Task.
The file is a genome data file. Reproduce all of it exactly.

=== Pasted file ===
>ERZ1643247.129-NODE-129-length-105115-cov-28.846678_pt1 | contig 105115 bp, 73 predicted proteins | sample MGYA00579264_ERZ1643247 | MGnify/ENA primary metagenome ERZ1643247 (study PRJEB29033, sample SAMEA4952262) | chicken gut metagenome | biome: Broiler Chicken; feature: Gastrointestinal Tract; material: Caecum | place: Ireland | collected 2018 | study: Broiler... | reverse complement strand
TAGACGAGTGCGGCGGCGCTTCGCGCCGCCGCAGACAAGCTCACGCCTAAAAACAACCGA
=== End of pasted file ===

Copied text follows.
>ERZ1643247.129-NODE-129-length-105115-cov-28.846678_pt1 | contig 105115 bp, 73 predicted proteins | sample MGYA00579264_ERZ1643247 | MGnify/ENA primary metagenome ERZ1643247 (study PRJEB29033, sample SAMEA4952262) | chicken gut metagenome | biome: Broiler Chicken; feature: Gastrointestinal Tract; material: Caecum | place: Ireland | collected 2018 | study: Broiler... | reverse complement strand
TAGACGAGTGCGGCGGCGCTTCGCGCCGCCGCAGACAAGCTCACGCCTAAAAACAACCGA